Pi is unquestionably one of the most audacious feature-length films in recent memory, largely because the questions that it raises are not only theoretical but also, in the truest sense, larger than life. Director Darren Aronofsky's debut is a wild ride to both the frontier of intellectual inquiry as well as the physical consequences such inquiries can have on those who ask the "big questions", namely in this case Max Cohen, the brilliant mathematician played to perfection by Sean Gullette. This is a film that would appeal to every Einstein and Stephen Hawking in the world as well as those who have a layman's interest in theoretical mathematics. It has long been suspected that there is a direct relationship between the number pi (3.1415...) and the striking similarities we humans see in both the organic and inorganic in nature, in this case, the tormented Cohen sees a relationship between the golden spiral (based on studies by the ancient Greeks) and pi. However, the real question is: is his intense personality governed by the fact that such a relationship exists and his anxiousnees to prove it to the world or is he simply hellbent to find such a relationship, and in essence becoming the most brilliant mathematician of his time (maybe of all time)? Because the "mystery" of pi is not uncovered, the film leaves far more questions unanswered than answered, thus lending the film its profoundly stark, disturbing atmosphere of both intrique as well as terror.
At first, Max is only interested in finding a relationship between pi and the inner mechanics of the stock market, NOT in an effort to beat it to become fabulously wealthy but to further prove that the pattern(s) dictated by pi not only exist in nature, but that they also have a hand in everyday human activities. True, it may be a bit too much to swallow, but Aronofsky's script, direction and Gullette's lucid performance makes these ideas ever more tantalizing, even if they are "far out" (or are they?).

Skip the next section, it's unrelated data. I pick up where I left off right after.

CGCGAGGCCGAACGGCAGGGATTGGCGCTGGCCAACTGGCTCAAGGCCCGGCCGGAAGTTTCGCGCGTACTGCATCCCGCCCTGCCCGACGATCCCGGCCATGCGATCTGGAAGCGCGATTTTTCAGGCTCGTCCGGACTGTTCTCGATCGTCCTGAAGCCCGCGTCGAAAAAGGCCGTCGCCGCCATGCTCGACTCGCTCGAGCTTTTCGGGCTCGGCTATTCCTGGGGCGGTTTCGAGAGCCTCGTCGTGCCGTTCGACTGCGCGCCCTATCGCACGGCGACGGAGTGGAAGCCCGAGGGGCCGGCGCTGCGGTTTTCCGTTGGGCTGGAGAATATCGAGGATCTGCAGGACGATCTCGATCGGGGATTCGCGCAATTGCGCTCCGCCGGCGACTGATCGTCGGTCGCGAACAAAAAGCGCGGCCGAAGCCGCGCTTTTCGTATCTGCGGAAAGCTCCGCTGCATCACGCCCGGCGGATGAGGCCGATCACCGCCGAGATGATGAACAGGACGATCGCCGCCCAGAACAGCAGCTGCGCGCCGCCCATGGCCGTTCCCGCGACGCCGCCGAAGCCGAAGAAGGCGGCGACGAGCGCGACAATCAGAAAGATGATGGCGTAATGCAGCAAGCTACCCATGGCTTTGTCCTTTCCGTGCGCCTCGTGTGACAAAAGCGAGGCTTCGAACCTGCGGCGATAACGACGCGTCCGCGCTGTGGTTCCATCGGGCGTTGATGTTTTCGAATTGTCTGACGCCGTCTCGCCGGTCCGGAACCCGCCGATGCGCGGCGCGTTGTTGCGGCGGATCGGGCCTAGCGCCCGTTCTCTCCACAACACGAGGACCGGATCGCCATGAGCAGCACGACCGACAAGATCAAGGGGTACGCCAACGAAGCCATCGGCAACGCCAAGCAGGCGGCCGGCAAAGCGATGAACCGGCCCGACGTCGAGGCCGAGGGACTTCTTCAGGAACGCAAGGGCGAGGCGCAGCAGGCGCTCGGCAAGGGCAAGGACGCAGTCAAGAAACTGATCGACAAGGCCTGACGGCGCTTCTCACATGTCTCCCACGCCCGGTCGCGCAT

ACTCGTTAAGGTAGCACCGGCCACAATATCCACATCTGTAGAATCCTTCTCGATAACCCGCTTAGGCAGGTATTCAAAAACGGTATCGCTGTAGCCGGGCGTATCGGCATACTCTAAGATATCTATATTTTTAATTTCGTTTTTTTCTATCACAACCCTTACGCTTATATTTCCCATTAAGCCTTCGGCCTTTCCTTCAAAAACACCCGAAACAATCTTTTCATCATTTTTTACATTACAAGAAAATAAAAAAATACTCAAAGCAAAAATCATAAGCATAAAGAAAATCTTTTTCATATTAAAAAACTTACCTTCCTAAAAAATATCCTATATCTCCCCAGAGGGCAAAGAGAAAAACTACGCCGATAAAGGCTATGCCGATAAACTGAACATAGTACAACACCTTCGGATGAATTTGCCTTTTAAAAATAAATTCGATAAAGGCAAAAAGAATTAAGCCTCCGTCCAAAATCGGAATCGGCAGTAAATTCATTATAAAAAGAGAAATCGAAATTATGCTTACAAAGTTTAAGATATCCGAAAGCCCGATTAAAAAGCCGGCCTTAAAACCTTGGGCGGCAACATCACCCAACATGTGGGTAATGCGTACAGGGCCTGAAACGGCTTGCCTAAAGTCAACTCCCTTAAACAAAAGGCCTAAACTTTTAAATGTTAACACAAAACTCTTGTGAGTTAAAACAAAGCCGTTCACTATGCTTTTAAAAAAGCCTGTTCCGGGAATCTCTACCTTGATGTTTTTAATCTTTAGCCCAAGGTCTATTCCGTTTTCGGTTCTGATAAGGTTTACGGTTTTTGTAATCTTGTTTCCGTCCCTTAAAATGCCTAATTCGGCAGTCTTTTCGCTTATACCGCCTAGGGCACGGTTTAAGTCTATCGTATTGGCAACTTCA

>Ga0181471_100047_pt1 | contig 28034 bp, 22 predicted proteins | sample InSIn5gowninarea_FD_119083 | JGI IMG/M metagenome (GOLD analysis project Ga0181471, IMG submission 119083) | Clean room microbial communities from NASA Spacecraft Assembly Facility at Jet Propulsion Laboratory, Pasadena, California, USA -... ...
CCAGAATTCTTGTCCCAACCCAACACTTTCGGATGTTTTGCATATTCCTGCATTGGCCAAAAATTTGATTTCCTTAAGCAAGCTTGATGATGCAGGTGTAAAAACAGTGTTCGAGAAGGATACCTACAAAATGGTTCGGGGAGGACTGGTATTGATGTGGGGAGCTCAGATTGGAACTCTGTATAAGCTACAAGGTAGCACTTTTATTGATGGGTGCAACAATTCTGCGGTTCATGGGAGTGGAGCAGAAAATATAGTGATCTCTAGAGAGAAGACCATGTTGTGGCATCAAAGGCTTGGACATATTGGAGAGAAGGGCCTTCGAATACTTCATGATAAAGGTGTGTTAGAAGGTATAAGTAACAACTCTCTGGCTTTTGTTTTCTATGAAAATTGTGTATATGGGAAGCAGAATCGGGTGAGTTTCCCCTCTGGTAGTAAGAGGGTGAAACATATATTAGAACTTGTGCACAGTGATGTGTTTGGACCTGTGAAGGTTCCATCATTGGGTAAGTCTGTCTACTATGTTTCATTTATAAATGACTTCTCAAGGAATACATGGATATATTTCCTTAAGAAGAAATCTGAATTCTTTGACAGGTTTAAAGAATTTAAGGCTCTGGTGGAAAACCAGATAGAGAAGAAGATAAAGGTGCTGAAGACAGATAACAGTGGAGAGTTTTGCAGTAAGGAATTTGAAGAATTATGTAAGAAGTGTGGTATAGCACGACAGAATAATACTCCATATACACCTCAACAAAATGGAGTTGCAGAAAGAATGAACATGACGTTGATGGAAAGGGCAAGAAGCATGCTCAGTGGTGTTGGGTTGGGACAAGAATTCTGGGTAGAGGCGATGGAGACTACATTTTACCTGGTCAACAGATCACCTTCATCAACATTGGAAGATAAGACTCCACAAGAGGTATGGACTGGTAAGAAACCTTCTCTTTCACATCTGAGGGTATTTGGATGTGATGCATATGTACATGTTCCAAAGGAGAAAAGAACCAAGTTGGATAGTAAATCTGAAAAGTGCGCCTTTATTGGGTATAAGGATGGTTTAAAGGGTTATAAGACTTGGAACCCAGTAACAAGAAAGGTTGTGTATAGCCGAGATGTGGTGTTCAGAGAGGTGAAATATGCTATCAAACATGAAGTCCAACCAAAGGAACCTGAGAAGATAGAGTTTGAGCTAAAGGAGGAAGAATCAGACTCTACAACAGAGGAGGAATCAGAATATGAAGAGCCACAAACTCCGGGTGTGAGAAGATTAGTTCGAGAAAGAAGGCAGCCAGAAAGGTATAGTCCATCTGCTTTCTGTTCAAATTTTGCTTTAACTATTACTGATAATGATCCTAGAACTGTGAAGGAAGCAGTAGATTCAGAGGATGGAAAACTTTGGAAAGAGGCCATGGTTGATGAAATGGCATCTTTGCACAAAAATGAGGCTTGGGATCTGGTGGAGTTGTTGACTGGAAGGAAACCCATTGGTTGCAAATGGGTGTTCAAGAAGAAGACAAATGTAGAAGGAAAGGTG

Though largely reclusive, Max does have one close friend: a mentor/former professor Sol (Mark Margolis) who he visits regularly to play the Japanesse board game "Go" (if the spelling is wrong, I stand corrected) which incidentally serves as Sol's basis for the idea that the universe is largely chaotic, rather than ordered and patterned, countering Max's efforts to connect pi with a dominating pattern (the golden spiral) that exists throughout the cosmos. Sol bases this on his own research into pi, which he says spans four decades and ended in no significant discoveries to back up Max's ideas. Sol seems to come from the side of Shakespeare's "Macbeth": that the search for patterns in pi is essentially "a 'tale' told by an idiot, full of sound and fury, signifying nothing." Though this film doesn't refer to anything else in Western literature other than the writings of Archimedes and da Vinci, there are clearly parallels between what Max's search entails and other literary works which concentrate on the many complexities of the human condition.
While on his "crusade", Max encounters a Jewish mystic (Lenny) in the coffee shop he frequents who also has a deep-seated interest in number theory. Rather than finding a relationship between patterns and the stock market like Max, Lenny is interested in finding a similar pattern in the Torah which would reveal "the true name of God". Along with this, Max is pursued by Wall Street tycoons interested in his research, one of which claims to have studied his papers on the subject (Marcy Dawson). Along with the pressures that Max places on himself to find a unifying theory for both the stock market as well as the universe at large, he is pressured to a greater extent by these two different forces with equally different objectives. This drives Max "over the edge", as Sol warned him, a breakdown so severe that he personally injures himself to the extent that it eliminates any and all possibility of future research on the one love of his life.
Coupled with an appropiately dark, atmospheric IDM soundtrack with contributions by Autechre, Orbital, Spacetime Continuum and the brilliant theme by Clint Mansell, Pi does fall rather nicely into the category of science-fiction/fantasy, but it is also a tragedy as well, showing the limits of human ambition, in this case on the part of Max. I felt it was one of the best films of the late 1990s, and one which should be required viewing for anyone even remotely interested in how number theory can (and may not) tie in with human concerns of everyday life, the universe, and in the minds of religious mystics, the great beyond.

Studio: Artisan Entertainment
Director: Darren Aronofsky
Sean Gullette
Mark Margolis